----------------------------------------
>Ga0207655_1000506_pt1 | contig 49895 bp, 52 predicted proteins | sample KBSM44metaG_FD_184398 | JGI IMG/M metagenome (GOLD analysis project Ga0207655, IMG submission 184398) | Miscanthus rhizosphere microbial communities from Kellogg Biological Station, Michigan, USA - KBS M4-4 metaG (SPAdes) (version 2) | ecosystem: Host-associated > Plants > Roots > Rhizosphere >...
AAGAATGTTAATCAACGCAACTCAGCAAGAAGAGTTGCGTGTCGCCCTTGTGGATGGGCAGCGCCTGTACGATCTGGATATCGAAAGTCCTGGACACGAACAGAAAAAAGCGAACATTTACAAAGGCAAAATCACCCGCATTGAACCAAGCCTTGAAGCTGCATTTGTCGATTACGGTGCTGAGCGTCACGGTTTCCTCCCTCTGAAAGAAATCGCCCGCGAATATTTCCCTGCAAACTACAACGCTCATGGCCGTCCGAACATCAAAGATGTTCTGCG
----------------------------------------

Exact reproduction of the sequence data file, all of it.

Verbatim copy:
>Ga0207655_1000506_pt1 | contig 49895 bp, 52 predicted proteins | sample KBSM44metaG_FD_184398 | JGI IMG/M metagenome (GOLD analysis project Ga0207655, IMG submission 184398) | Miscanthus rhizosphere microbial communities from Kellogg Biological Station, Michigan, USA - KBS M4-4 metaG (SPAdes) (version 2) | ecosystem: Host-associated > Plants > Roots > Rhizosphere >...
AAGAATGTTAATCAACGCAACTCAGCAAGAAGAGTTGCGTGTCGCCCTTGTGGATGGGCAGCGCCTGTACGATCTGGATATCGAAAGTCCTGGACACGAACAGAAAAAAGCGAACATTTACAAAGGCAAAATCACCCGCATTGAACCAAGCCTTGAAGCTGCATTTGTCGATTACGGTGCTGAGCGTCACGGTTTCCTCCCTCTGAAAGAAATCGCCCGCGAATATTTCCCTGCAAACTACAACGCTCATGGCCGTCCGAACATCAAAGATGTTCTGCG